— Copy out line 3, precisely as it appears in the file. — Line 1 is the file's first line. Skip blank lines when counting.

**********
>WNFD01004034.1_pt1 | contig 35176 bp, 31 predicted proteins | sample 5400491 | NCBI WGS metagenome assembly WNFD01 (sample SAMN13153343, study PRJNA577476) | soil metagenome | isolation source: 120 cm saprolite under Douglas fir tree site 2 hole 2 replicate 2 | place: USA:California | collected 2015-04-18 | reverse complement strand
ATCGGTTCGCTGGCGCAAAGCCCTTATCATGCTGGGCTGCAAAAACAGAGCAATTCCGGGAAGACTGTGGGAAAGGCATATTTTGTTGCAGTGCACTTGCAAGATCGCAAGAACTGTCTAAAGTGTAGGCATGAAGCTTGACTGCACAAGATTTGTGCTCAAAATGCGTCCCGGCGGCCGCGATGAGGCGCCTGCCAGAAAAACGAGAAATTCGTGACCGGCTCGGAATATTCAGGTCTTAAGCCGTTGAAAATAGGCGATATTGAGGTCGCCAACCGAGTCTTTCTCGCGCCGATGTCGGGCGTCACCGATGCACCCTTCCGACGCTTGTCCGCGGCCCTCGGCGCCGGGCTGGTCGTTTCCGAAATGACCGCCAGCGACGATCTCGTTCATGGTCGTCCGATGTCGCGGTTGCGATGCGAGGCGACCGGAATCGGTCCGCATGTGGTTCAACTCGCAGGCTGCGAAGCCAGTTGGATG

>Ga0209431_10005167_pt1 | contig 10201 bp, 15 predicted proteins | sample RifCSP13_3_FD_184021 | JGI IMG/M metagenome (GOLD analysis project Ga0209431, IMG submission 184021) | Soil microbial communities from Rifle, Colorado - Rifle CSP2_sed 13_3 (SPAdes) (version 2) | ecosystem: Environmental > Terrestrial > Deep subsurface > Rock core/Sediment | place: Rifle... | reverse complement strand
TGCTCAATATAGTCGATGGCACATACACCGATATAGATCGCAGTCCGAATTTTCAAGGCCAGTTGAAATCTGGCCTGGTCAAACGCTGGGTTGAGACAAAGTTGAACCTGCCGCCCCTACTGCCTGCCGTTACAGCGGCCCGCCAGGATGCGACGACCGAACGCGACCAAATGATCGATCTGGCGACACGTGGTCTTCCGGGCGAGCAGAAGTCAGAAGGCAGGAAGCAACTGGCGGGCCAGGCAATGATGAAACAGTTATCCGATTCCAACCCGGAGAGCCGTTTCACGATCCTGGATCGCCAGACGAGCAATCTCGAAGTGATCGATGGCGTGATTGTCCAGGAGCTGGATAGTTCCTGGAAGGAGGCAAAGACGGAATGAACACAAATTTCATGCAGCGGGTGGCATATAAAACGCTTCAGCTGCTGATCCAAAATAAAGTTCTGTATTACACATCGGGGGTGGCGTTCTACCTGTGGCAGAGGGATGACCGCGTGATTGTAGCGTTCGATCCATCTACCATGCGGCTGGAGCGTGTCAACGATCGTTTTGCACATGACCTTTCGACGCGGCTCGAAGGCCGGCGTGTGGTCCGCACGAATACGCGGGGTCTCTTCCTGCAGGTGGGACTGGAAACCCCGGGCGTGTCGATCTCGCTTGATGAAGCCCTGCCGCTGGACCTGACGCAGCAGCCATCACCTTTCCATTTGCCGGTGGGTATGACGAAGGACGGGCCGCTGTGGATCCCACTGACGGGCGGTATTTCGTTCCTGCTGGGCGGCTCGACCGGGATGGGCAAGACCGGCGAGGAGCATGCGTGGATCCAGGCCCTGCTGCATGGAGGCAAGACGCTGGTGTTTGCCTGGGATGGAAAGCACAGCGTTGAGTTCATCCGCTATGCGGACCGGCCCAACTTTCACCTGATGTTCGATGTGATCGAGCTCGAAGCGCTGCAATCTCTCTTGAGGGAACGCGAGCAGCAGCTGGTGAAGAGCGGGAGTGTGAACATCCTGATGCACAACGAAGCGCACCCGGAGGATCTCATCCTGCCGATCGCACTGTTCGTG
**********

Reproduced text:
>Ga0209431_10005167_pt1 | contig 10201 bp, 15 predicted proteins | sample RifCSP13_3_FD_184021 | JGI IMG/M metagenome (GOLD analysis project Ga0209431, IMG submission 184021) | Soil microbial communities from Rifle, Colorado - Rifle CSP2_sed 13_3 (SPAdes) (version 2) | ecosystem: Environmental > Terrestrial > Deep subsurface > Rock core/Sediment | place: Rifle... | reverse complement strand